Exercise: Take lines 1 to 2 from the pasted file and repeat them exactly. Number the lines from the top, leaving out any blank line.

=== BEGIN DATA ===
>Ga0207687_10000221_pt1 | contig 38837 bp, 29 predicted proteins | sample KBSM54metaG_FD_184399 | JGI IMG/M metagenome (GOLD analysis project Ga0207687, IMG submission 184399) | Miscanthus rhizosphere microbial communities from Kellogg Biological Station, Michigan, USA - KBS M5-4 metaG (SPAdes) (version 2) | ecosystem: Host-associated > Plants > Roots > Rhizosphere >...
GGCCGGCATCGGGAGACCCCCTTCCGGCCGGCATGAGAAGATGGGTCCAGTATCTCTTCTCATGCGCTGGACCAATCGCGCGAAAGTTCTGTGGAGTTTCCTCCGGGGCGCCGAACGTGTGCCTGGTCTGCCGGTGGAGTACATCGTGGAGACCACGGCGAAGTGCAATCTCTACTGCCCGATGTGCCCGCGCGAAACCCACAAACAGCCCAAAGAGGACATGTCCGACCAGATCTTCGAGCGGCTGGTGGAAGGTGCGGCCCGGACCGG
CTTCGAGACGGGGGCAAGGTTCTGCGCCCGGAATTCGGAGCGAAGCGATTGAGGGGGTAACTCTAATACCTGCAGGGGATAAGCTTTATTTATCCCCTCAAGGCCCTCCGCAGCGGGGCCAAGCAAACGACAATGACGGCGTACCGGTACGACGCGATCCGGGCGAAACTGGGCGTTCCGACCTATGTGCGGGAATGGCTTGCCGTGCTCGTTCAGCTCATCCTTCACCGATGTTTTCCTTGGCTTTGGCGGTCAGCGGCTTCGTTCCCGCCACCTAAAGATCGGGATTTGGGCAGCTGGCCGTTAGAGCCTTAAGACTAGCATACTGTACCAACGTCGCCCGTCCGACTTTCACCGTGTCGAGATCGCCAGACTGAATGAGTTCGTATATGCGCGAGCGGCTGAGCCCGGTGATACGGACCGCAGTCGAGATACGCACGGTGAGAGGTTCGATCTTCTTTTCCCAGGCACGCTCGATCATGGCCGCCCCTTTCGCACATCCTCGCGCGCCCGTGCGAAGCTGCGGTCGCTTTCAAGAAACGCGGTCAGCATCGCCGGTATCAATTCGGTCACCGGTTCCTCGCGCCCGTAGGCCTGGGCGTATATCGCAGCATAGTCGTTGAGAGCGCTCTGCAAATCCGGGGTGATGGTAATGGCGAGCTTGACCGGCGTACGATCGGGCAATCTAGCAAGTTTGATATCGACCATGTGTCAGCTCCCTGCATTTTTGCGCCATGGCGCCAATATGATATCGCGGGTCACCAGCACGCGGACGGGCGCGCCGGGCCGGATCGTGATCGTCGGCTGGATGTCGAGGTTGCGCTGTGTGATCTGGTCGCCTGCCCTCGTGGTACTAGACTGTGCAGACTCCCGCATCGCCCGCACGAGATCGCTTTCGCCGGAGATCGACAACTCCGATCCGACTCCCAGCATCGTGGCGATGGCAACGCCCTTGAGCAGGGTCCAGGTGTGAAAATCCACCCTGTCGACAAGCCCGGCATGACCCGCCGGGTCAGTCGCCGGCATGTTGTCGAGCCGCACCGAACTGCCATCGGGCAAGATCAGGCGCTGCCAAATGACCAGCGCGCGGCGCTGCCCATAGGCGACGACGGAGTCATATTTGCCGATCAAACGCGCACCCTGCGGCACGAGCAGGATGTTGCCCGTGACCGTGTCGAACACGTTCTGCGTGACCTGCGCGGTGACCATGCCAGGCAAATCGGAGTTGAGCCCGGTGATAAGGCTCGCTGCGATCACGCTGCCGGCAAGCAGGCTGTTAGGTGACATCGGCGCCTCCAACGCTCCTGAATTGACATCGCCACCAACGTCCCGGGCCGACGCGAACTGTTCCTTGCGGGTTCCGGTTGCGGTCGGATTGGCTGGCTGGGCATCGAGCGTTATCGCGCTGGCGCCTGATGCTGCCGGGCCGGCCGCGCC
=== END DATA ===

>Ga0207687_10000221_pt1 | contig 38837 bp, 29 predicted proteins | sample KBSM54metaG_FD_184399 | JGI IMG/M metagenome (GOLD analysis project Ga0207687, IMG submission 184399) | Miscanthus rhizosphere microbial communities from Kellogg Biological Station, Michigan, USA - KBS M5-4 metaG (SPAdes) (version 2) | ecosystem: Host-associated > Plants > Roots > Rhizosphere >...
GGCCGGCATCGGGAGACCCCCTTCCGGCCGGCATGAGAAGATGGGTCCAGTATCTCTTCTCATGCGCTGGACCAATCGCGCGAAAGTTCTGTGGAGTTTCCTCCGGGGCGCCGAACGTGTGCCTGGTCTGCCGGTGGAGTACATCGTGGAGACCACGGCGAAGTGCAATCTCTACTGCCCGATGTGCCCGCGCGAAACCCACAAACAGCCCAAAGAGGACATGTCCGACCAGATCTTCGAGCGGCTGGTGGAAGGTGCGGCCCGGACCGG